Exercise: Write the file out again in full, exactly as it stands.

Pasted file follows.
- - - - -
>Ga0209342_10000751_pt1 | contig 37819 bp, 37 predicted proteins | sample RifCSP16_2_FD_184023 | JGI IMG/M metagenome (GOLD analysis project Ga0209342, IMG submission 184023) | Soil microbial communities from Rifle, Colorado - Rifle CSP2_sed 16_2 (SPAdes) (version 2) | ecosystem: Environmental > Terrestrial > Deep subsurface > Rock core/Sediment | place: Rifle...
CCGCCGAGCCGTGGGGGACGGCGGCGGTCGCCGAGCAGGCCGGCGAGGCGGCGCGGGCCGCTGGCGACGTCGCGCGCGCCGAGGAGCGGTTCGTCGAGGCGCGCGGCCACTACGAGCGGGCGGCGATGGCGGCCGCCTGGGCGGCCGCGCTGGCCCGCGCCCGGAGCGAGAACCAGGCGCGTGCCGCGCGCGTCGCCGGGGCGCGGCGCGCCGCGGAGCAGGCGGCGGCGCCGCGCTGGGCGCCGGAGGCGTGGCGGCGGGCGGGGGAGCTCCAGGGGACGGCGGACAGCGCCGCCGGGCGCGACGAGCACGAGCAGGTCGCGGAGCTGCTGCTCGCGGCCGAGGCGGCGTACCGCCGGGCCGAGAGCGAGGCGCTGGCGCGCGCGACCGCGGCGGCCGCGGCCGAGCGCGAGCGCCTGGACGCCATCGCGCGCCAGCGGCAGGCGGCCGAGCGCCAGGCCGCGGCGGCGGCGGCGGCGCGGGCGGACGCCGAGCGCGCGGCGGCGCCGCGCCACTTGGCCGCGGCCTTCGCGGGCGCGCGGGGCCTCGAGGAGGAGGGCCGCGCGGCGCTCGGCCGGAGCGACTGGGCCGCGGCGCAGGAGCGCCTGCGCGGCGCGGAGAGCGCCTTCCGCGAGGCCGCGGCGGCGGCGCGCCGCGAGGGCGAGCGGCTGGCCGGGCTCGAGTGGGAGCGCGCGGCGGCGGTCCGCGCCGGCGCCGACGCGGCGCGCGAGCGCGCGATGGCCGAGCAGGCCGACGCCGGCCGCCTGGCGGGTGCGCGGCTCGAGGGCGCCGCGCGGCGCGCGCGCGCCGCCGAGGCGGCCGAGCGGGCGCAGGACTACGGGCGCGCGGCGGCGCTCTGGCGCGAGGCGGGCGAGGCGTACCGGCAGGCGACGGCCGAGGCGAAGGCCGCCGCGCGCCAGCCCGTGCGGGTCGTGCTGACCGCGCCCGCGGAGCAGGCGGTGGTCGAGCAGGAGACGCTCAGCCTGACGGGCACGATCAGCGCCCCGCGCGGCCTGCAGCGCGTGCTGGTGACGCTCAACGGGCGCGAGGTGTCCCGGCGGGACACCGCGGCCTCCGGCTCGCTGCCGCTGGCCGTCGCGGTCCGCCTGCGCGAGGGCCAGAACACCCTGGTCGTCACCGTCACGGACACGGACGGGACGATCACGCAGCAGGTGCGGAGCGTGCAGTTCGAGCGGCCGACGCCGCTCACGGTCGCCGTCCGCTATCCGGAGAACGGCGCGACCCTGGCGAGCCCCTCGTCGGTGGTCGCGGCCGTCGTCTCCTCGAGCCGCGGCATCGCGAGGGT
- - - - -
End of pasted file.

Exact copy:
>Ga0209342_10000751_pt1 | contig 37819 bp, 37 predicted proteins | sample RifCSP16_2_FD_184023 | JGI IMG/M metagenome (GOLD analysis project Ga0209342, IMG submission 184023) | Soil microbial communities from Rifle, Colorado - Rifle CSP2_sed 16_2 (SPAdes) (version 2) | ecosystem: Environmental > Terrestrial > Deep subsurface > Rock core/Sediment | place: Rifle...
CCGCCGAGCCGTGGGGGACGGCGGCGGTCGCCGAGCAGGCCGGCGAGGCGGCGCGGGCCGCTGGCGACGTCGCGCGCGCCGAGGAGCGGTTCGTCGAGGCGCGCGGCCACTACGAGCGGGCGGCGATGGCGGCCGCCTGGGCGGCCGCGCTGGCCCGCGCCCGGAGCGAGAACCAGGCGCGTGCCGCGCGCGTCGCCGGGGCGCGGCGCGCCGCGGAGCAGGCGGCGGCGCCGCGCTGGGCGCCGGAGGCGTGGCGGCGGGCGGGGGAGCTCCAGGGGACGGCGGACAGCGCCGCCGGGCGCGACGAGCACGAGCAGGTCGCGGAGCTGCTGCTCGCGGCCGAGGCGGCGTACCGCCGGGCCGAGAGCGAGGCGCTGGCGCGCGCGACCGCGGCGGCCGCGGCCGAGCGCGAGCGCCTGGACGCCATCGCGCGCCAGCGGCAGGCGGCCGAGCGCCAGGCCGCGGCGGCGGCGGCGGCGCGGGCGGACGCCGAGCGCGCGGCGGCGCCGCGCCACTTGGCCGCGGCCTTCGCGGGCGCGCGGGGCCTCGAGGAGGAGGGCCGCGCGGCGCTCGGCCGGAGCGACTGGGCCGCGGCGCAGGAGCGCCTGCGCGGCGCGGAGAGCGCCTTCCGCGAGGCCGCGGCGGCGGCGCGCCGCGAGGGCGAGCGGCTGGCCGGGCTCGAGTGGGAGCGCGCGGCGGCGGTCCGCGCCGGCGCCGACGCGGCGCGCGAGCGCGCGATGGCCGAGCAGGCCGACGCCGGCCGCCTGGCGGGTGCGCGGCTCGAGGGCGCCGCGCGGCGCGCGCGCGCCGCCGAGGCGGCCGAGCGGGCGCAGGACTACGGGCGCGCGGCGGCGCTCTGGCGCGAGGCGGGCGAGGCGTACCGGCAGGCGACGGCCGAGGCGAAGGCCGCCGCGCGCCAGCCCGTGCGGGTCGTGCTGACCGCGCCCGCGGAGCAGGCGGTGGTCGAGCAGGAGACGCTCAGCCTGACGGGCACGATCAGCGCCCCGCGCGGCCTGCAGCGCGTGCTGGTGACGCTCAACGGGCGCGAGGTGTCCCGGCGGGACACCGCGGCCTCCGGCTCGCTGCCGCTGGCCGTCGCGGTCCGCCTGCGCGAGGGCCAGAACACCCTGGTCGTCACCGTCACGGACACGGACGGGACGATCACGCAGCAGGTGCGGAGCGTGCAGTTCGAGCGGCCGACGCCGCTCACGGTCGCCGTCCGCTATCCGGAGAACGGCGCGACCCTGGCGAGCCCCTCGTCGGTGGTCGCGGCCGTCGTCTCCTCGAGCCGCGGCATCGCGAGGGT